1. The Short Sleeve (or Tank Top)
A T-shirt or tank top is one of the main staples in your running wardrobe. On hot days it's not uncommon to forego this running essential and stick to the sports bra or bare skin, but I'd recommend throwing on a T-shirt or tank top to protect yourself from the sun.
Let's Talk Fabric: I stuck to the basic cotton tee for far too long in my running career. Boxy, 100% cotton T-shirts are often free for the taking, so it's easy to get in the habit of wearing these sweat trappers. If you want to be more comfortable on your runs, look for shirts made of polyester, merino wool or a polyester blend. Synthetic fabrics such as polyester are more breathable and dry faster than cotton. For the ultimate sweat-wicking tops, look for quick-drying polyester.
Let's Talk Features: Keep an eye out for tees and tanks with a UPF protection rating to keep you safe from the sun's rays. Many running tops also feature reflective accents to make you more visible to traffic in low-light situations.
2. The Long Sleeve
For those cool morning or evening runs, or runs on cold days in general, you'll want to have a breathable long sleeve on standby. A solid running jacket works well, too, depending on the weather and what your preferences are.
Let's Talk Fabric: Just as with your short sleeve, polyester is a good fabric to stick with here. If you only need a lightweight long sleeve, look for polyester shirts made with quick-drying fabric. For something a little warmer, go for merino wool. Often times midweight long sleeve shirts are made with a blend of polyester and a stretchy material such as spandex or elastane, which are also good fabric choices for comfort and breathability.
Let's Talk Features: Long sleeve shirts are exciting for their pocket potential. You'll likely need to carry things with you on your runs, like a key or a media player, and often long sleeve shirts have just the pockets you're looking for. For cool weather, look for thumb holes or lightweight hoods to help keep you warm. UPF ratings and reflective accents are also great safety features to watch for.
3. The Spandex
In college I was introduced to a world of spandex shorts, capris and pants, and I never looked back. Stretchy, form-fitting shorts or capris are perfect for speed training, lifting, or workouts that require a wide range of motion. Spandex pants and capris also work well in chilly weather and allow you to be more mobile than sweat pants do. I've had a small collection of spandex for years, so it's worth it to go for high quality here.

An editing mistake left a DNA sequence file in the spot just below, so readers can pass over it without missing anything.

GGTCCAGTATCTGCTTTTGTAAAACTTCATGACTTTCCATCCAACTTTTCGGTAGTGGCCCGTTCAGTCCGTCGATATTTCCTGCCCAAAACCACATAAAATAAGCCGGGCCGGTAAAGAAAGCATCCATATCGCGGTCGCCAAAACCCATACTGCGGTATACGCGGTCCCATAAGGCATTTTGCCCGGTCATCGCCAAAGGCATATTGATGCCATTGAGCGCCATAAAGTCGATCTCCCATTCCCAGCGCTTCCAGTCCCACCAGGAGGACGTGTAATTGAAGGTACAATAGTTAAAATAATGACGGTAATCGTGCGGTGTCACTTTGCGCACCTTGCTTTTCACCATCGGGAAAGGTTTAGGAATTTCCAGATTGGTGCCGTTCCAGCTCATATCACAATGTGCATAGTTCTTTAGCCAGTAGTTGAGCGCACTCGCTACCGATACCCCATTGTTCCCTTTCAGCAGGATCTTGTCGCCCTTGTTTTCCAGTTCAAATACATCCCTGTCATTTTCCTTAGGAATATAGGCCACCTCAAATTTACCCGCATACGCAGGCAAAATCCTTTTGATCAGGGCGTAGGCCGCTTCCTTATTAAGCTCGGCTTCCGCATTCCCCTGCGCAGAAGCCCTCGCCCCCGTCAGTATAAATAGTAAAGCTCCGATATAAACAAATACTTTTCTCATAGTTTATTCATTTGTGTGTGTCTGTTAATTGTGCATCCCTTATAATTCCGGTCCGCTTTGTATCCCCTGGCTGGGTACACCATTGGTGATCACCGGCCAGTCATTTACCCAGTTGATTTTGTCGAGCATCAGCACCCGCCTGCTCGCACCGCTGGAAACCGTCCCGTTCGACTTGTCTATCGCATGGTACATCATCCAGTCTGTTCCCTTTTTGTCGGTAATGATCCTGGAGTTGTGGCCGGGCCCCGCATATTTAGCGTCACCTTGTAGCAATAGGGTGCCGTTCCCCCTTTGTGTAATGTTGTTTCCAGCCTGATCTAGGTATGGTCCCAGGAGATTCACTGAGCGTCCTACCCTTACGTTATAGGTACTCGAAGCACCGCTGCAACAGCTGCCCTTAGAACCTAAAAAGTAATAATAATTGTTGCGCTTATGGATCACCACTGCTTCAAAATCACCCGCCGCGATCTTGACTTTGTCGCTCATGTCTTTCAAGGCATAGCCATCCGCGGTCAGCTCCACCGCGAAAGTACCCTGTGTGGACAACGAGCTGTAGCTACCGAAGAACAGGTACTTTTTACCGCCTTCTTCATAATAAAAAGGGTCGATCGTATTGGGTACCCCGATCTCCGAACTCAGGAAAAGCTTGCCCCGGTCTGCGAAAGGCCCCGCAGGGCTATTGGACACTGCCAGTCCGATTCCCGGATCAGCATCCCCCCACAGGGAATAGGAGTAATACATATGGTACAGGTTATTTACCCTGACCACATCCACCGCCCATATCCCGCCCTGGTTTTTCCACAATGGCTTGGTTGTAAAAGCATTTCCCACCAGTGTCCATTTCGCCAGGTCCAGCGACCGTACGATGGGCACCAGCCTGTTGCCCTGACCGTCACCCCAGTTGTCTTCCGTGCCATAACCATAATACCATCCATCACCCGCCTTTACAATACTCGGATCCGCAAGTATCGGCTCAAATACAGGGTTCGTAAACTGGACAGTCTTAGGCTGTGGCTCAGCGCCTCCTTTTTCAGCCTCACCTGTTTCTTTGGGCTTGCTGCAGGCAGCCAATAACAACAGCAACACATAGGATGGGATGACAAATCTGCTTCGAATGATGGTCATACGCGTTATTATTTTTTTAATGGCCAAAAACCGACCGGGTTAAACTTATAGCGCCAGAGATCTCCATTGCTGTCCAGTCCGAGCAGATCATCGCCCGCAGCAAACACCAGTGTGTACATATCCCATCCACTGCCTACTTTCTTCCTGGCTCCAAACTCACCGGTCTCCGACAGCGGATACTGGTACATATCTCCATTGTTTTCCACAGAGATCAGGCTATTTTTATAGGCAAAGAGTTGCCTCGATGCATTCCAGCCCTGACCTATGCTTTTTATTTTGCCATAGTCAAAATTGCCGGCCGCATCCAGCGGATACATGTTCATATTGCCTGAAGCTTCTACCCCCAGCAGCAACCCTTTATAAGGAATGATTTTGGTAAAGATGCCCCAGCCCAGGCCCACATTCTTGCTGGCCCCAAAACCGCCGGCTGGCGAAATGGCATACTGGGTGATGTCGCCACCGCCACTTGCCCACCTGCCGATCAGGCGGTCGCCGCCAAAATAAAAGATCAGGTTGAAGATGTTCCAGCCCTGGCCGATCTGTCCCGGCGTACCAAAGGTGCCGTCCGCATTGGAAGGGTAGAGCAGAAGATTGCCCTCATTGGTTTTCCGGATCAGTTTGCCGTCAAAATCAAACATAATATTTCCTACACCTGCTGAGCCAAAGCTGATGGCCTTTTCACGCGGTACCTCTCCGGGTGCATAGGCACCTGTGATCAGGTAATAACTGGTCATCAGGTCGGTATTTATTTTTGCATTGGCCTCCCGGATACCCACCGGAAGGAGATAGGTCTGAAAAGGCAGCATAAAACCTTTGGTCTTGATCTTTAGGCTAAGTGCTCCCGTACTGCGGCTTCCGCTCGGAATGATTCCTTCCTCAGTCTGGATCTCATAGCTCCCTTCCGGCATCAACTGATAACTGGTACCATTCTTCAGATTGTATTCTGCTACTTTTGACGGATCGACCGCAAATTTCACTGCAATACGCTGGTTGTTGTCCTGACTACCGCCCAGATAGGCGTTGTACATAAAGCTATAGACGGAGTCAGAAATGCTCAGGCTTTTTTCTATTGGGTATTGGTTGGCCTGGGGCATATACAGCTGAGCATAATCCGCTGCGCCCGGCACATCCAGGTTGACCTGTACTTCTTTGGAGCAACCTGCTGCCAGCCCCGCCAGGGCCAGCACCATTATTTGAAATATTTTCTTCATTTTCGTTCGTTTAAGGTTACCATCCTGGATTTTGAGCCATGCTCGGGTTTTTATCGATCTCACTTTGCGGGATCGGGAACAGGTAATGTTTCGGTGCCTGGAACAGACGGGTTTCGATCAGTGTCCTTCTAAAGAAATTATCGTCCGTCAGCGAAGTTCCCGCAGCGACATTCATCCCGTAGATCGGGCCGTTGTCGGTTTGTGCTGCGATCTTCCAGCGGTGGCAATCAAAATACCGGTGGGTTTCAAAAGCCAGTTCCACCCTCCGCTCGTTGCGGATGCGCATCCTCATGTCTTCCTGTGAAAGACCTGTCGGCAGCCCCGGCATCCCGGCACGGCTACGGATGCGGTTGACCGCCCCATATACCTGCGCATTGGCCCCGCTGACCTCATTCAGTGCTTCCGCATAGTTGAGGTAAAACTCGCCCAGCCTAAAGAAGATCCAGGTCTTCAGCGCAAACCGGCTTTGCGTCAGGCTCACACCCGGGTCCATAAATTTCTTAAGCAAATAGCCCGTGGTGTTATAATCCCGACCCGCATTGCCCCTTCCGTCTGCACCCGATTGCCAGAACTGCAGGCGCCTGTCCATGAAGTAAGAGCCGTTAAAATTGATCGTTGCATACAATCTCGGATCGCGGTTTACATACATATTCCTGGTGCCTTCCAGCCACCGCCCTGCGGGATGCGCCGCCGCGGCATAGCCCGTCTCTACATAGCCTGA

Let's Talk Fabric: Running tights (or spandex) can be made using a host of blended synthetic materials, many times including, you guessed it, spandex. Polyester, nylon and elastane are other names to watch for here. The goal is to be form-fitting while allowing moisture to escape. Stay away from cotton blends.
Let's Talk Features: Leggings also have pocket potential! Zippered pockets often make an appearance at the small of the back, and non-zippered pockets can be found within the waste band. UPF protection and reflective accents are great safety features to keep in mind. Today's spandex bottoms have the widest variety of colors and patterns I've ever seen, so be sure to take advantage of the fun.
4. The Shorts
Classic running shorts are lightweight and rather short. Most have built-in briefs, or an underwear-esque liner, for added comfort and protection.
Let's Talk Fabric: The usual suspects are in play here: polyester, nylon and elastane. These types of synthetic materials are best for wicking away moisture and allowing your skin to sweat and breathe comfortably.
Let's Talk Features: Look for reflective accents to help with visibility, here. Some running shorts offer pockets for tiny essentials, such as keys, at the small of the back or attached at the front interior of the waste band. A few running shorts feature built-in stretch shorts (think spandex) rather than built-in briefs. Keep an eye out for this feature if built-in shorts are more your style.
5. The Socks
Socks are key when it comes to running. If your feet aren't happy, chances are you won't be, either. You'll want to look for lightweight, ventilating socks.
Let's Talk Fabric: When choosing running socks, say no to cotton. Instead, choose merino wool — or a merino wool blend — to prevent your feet from hoarding sweat.
Let's Talk Features: Most running socks have a tendency to offer more fabric at the ball of your foot and heel, while skimping on the fabric at the top of your foot. This helps keep your feet cool while providing cushioning where needed most. If you're prone to getting blisters on your heels, avoid low-riding socks or go for socks with heel tabs. Heel tabs give you a low-sock look while preventing the sock from creeping down your foot as you run. Avid long distance runners might want to look for over the calf compression socks. Compression socks help you recover faster by improving circulation and reducing muscle fatigue.
Now that you know more about the clothes, learn how to choose the right shoe:
Running Shoes: 5 Tips for Choosing Running Shoes
How to Pick Trail Running Shoes
Pronate or Supinate: How to Find the Best Running Shoes